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Back in 2016, I wrote a blog post where the answer to the question of whether a person could get custody or have visitation rights with step-children or unrelated children they cared for was no. It didn’t matter if they were the children of a girlfriend, boyfriend, or neighbor, it was not permitted under Georgia law. Either parental rights were terminated and adoption was initiated or a person in this situation was out of luck.  

But, as happens often, the law has changed. 

The Georgia legislature addressed, at least partially, the problems this created by passing an act in 2020. It’s called the Equitable Caregivers Act. It provides a roadmap for a step-parent, gay or lesbian partner, or other caregiver in a child’s life who is not related by blood, to have standing to file for and be awarded custody or visitation rights with the child.

What Rights to Custody or Visitation do Step-Parents, Gay or Lesbian Partners, or Non-Blood Related Caregivers Have?

The Georgia legislature responded to an appellate case from the Georgia Court of Appeals that took custody away from a step-father.  I discussed the reasoning behind this in the 2016 blog post.  The case, Baskin v. Halediscussed how the parties lived together as boyfriend and girlfriend but never married.  They had two boys together and mom brought a daughter from a previous relationship into the home.  At one time, the mother agreed in writing to give her partner joint custody of all three children.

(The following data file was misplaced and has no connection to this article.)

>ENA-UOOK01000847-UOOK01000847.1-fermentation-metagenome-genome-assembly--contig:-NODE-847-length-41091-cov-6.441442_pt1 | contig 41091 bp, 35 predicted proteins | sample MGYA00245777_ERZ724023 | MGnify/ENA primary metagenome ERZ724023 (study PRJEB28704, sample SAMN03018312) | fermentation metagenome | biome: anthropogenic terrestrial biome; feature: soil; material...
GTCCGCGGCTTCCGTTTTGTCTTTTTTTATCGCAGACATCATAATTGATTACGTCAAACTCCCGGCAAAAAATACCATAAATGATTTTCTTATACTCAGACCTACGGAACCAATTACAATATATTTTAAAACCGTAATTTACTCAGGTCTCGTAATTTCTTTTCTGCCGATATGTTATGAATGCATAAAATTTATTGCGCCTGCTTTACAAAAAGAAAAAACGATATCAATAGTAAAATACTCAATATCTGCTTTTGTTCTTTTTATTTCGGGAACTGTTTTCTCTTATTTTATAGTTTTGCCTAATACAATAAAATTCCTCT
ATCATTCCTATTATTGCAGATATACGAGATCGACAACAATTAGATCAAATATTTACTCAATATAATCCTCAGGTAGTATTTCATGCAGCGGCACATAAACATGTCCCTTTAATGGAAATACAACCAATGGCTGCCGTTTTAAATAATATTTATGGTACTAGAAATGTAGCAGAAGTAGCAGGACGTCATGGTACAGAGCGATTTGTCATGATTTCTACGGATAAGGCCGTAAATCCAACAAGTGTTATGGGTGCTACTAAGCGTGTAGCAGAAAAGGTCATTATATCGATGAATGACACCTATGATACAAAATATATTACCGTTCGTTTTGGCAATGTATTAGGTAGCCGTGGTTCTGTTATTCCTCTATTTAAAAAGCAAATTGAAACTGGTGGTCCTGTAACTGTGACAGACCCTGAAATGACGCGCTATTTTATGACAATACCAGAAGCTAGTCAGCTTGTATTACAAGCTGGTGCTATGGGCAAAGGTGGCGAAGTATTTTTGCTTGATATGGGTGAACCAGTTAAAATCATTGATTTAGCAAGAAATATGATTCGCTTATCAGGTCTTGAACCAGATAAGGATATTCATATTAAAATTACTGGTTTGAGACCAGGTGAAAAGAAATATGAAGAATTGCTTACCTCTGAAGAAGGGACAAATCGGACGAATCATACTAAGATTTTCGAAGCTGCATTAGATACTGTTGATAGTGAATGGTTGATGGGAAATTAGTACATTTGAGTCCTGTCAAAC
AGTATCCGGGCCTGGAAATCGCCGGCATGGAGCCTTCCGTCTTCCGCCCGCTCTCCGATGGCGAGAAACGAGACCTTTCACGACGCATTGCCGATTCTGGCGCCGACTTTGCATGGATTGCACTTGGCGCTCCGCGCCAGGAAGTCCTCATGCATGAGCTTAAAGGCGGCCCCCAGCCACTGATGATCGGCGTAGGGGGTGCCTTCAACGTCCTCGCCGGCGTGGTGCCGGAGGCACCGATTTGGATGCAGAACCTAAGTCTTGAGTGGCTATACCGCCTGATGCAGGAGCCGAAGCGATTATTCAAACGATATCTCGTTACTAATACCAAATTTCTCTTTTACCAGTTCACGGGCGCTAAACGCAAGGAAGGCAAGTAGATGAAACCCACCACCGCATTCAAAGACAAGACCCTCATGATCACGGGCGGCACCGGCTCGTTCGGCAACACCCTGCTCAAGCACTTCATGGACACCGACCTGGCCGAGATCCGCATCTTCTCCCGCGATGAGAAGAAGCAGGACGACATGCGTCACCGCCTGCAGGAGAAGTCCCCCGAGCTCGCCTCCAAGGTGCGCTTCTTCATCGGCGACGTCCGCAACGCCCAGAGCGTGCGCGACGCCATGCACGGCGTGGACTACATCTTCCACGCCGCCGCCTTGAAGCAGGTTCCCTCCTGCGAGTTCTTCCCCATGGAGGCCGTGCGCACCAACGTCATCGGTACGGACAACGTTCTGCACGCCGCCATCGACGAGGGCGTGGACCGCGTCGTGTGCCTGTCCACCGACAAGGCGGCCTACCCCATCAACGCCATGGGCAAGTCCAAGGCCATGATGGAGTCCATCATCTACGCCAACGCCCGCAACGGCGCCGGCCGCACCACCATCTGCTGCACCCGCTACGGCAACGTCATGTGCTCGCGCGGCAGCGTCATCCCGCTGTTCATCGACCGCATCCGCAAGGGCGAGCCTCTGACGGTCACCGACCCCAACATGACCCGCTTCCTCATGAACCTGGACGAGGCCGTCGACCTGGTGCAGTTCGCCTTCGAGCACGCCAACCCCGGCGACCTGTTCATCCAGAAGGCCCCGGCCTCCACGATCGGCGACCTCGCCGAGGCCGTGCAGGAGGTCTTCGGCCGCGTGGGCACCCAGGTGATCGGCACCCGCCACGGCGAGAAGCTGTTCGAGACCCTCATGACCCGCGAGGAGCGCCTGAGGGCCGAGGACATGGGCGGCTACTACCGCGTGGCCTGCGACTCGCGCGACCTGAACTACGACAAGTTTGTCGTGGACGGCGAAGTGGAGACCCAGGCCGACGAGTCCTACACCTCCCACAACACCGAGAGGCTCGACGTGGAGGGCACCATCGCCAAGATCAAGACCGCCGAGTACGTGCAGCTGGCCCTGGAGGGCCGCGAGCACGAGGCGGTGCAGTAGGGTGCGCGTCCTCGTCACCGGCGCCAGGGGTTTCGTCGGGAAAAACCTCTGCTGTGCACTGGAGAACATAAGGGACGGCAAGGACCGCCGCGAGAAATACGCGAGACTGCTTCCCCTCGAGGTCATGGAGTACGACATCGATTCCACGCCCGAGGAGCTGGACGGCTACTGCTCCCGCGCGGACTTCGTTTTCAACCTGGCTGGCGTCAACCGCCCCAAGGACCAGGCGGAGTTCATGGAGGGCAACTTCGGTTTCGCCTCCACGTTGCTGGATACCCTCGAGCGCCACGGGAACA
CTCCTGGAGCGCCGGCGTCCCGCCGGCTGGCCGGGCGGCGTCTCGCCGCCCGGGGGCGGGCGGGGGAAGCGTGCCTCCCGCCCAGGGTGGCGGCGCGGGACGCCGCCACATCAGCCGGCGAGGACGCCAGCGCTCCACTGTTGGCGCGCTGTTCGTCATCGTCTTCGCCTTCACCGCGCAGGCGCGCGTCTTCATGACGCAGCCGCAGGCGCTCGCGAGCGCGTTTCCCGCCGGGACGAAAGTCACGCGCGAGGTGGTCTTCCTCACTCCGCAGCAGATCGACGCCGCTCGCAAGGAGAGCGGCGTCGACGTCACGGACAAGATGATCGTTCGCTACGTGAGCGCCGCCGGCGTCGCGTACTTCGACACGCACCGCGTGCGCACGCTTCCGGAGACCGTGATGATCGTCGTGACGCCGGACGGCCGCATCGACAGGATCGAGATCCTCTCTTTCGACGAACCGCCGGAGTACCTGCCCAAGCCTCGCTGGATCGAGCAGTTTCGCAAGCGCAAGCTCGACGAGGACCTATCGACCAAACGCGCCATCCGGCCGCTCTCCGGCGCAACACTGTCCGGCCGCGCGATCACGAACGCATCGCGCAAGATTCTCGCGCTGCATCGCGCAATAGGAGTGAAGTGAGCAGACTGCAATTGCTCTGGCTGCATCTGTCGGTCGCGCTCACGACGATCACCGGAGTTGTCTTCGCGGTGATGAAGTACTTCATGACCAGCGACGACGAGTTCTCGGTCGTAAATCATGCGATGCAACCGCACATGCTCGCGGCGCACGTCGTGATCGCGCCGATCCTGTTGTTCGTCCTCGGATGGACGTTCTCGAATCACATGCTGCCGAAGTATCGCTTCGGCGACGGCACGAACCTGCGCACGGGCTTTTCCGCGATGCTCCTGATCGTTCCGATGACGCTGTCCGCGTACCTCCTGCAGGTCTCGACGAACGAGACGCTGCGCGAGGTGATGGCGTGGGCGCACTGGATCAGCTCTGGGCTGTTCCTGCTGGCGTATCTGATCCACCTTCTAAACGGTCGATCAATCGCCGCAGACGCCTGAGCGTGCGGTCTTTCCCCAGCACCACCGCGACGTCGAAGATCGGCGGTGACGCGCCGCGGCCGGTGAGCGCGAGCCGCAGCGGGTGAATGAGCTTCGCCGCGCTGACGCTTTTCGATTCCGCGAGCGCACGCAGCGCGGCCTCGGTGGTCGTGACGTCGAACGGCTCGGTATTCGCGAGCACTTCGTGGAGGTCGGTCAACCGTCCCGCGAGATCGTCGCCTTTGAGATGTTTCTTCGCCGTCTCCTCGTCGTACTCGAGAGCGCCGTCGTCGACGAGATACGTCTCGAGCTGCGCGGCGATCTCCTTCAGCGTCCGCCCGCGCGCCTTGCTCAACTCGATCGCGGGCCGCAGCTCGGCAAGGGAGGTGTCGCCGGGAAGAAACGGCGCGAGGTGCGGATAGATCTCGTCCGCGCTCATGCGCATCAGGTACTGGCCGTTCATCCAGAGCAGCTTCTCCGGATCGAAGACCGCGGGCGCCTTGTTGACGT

At trial, it was demonstrated that the mother was an unfit parent who posed long-term harm to the children if she were awarded custody.  The court awarded custody of all three children to dad.  Unfortunately for the father and the daughter, he was only step-parent to the girl, not related by blood, and the trial court therefore had no power to award custody. The court upheld the custody award to the dad of the two boys who were legitimated and his biological and legal children.

The appellate court gave the girl to her unfit mother, a tragedy when the man she thought of as her father her entire life was available and willing to be her primary parent.  To prevent this kind of tragic outcome, the Georgia legislature passed the Equitable Caregivers Act.  

How do Step-Parents, or Gay or Lesbian Parterns Get Custody Under the New Law?

This new step-parent custody and visitation statute can give non-parents standing to get custody or visitation rights with step-children or other unrelated children if the following elements are met:

  1. They are a committed parent to the step-child
  2. They’ve engaged in consistent caretaking of the step-child
  3. They’ve established a relationship with the step-child with a parental like bond which was consented or fostered by the biological parent
  4. They’ve accepted full and permanent responsibilities as a step-parent with the step-child without expectation of financial rewards
  5. The child will suffer physical or long-term emotional harm if the step-parent is not given custody or visitation and it’s considered the in the best interest of the child 

How to Get Custody or Visitation of a Step-Child

The new statute has multiple elements and complexities we can’t address in this blog.  A lot of things will be very fact-specific to the individual cases of a step-parent trying to get custody or visitation with their step-child.  We recommend that you speak with an attorney who is an expert in the field.  There is good news because of the change in the law from 2016 and what we wrote about at that time. If you’re a step-parent or gay or lesbian partner with children together we may have legal options for you.

If you have any questions, we’d be happy to speak with you at Shaw Law Firm.  We are Atlanta, Georgia Divorce and Child Custody Lawyers, have been doing this since 1995.